While the UN devotes its human rights operations to the demonization of the democratic state of Israel above all others and condemns the United States more often than the vast majority of non-democracies around the world, the voices of real victims around the world must be heard.
Investigators believe that the gunmen in a Tuesday shootout at a kosher supermarket in New Jersey deliberately attacked the store, though there was no immediate word on their suspected motive.
"Based on our initial investigation (which is ongoing) we now believe the active shooters targeted the location they attacked," Jersey City Mayor Steven Fulop said.
Authorities had initially said that they did not believe that the JC Kosher Supermarket had been singled out. Fulop did not elaborate on why authorities now believe the market was targeted.
The gun battle left at least six people dead - three bystanders, one police officer and two suspected shooters.
Authorities have not released information on the bystanders or gunmen who were killed, but Chabad identified two of the dead as store owner Leah Minda Ferencz, 33, and Moshe Deutsch, 24, both members of the local Hasidic community.
The slain police officer was identified as Detective Joseph Seals, 40.
The shooting took place at multiple locations, starting at a cemetery, where the officer was gunned down, and continuing at the kosher supermarket about a mile away, where five more bodies were found, Jersey City Police Chief Michael Kelly said.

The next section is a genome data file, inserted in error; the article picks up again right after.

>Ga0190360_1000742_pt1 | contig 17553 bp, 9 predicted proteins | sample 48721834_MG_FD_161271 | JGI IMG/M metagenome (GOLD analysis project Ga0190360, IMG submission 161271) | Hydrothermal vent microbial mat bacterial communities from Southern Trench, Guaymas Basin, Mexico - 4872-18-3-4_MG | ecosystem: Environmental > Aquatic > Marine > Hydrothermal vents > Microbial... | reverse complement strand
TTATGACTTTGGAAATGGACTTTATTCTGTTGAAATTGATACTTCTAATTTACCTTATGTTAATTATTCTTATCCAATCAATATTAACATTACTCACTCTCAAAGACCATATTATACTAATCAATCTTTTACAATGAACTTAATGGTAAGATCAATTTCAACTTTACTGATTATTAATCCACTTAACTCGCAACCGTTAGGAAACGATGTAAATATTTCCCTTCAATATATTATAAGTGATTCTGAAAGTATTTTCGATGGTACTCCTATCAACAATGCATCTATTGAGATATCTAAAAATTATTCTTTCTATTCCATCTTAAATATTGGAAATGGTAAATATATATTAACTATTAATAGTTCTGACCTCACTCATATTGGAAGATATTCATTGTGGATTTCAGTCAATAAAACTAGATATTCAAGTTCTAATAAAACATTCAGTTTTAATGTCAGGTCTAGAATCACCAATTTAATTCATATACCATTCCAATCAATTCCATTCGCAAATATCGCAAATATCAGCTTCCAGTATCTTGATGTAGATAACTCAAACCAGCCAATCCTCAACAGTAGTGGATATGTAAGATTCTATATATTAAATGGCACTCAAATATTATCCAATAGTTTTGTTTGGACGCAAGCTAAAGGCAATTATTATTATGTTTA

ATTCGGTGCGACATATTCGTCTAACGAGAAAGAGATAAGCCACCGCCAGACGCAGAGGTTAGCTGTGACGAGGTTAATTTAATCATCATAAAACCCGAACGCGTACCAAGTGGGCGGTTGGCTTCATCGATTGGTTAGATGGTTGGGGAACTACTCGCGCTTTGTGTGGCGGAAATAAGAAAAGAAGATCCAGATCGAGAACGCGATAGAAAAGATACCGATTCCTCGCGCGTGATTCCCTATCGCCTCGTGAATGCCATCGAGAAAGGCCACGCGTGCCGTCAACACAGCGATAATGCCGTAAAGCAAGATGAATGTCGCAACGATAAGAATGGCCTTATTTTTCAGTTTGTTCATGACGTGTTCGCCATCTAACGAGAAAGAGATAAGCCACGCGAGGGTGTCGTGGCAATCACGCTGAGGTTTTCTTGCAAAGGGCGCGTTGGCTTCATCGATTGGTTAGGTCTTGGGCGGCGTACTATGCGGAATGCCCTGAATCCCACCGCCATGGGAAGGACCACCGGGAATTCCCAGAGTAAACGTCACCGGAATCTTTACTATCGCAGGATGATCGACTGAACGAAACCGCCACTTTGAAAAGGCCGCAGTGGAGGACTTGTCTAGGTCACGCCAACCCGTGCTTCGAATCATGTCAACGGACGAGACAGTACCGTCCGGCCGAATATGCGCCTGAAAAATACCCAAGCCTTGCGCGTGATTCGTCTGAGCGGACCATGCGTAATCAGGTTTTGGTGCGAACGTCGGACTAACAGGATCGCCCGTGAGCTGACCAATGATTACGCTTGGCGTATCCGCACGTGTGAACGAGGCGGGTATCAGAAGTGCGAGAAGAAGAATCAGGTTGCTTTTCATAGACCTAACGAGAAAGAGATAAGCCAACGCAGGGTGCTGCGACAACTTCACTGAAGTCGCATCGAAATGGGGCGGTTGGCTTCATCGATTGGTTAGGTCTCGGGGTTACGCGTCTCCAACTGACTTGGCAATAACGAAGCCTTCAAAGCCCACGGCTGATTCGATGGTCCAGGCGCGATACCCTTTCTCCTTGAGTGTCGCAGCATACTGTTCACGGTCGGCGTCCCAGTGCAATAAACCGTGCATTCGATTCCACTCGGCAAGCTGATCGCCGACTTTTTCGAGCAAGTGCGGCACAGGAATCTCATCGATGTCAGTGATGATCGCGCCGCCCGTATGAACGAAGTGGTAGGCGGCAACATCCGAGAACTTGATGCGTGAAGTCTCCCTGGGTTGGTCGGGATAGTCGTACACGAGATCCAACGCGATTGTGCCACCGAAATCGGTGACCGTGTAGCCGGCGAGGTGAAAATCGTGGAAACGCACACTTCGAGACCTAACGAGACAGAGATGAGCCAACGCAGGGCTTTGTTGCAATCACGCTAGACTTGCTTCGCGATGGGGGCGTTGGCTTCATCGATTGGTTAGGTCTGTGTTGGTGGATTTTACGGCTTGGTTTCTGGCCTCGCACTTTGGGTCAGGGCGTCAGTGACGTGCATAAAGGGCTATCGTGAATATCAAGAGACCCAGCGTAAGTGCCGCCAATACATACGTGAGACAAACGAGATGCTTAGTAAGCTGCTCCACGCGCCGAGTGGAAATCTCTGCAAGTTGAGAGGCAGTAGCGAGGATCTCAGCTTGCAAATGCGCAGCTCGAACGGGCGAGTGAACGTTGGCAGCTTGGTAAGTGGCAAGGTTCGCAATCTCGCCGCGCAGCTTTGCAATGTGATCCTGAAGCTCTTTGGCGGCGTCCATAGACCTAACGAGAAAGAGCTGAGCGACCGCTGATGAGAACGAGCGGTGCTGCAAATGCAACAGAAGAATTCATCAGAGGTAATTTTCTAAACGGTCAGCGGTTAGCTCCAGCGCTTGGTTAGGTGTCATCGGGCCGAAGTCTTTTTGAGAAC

Fulop said that there were no signs of further threats, although earlier reports had said a third gunman may have escaped the scene, and said he had been in close contact with Jersey City's Jewish community following the attack.
"I know the entire Jersey City community stands together with the Jewish Community during these challenging times," Fulop said.
Next to the store, the only kosher supermarket in the area and a central fixture for the growing community, are a yeshiva and a synagogue. Around 100 Jewish families live in the area in the city's Greenville neighborhood, with most of the families having moved there from Brooklyn in the last few years.
Chabad Rabbi Moshe Schapiro, who shops at the store and attends the synagogue next door, said he spoke with the store owner, Moishe Ferencz, before Ferencz learned that his wife had been killed in the attack.
"He told me he had just walked out of the store into the synagogue not five feet away just before this happened, and then he couldn't get back for hours," Schapiro said. "His wife was inside the store. He said, 'I hope my wife is safe.'"
New York City councilman Chaim Deutsch, a member of the city's Jewish caucus, said that New York City police was providing extra security to synagogues and other sites.
Seals was credited by his superiors with having led the department in the number of illegal guns removed from the streets in recent years, and might have been trying to stop an incident involving such weapons when he was cut down by gunfire that erupted near the cemetery, authorities said.
The bullets started flying early in the afternoon in the city of about 270,000 people, situated across the Hudson River from New York City. Seals, who worked for a unit called Cease Fire, was shot around 12:30 p.m. The gunmen then drove a stolen rental van to another part of the city and engaged police in a lengthy shootout.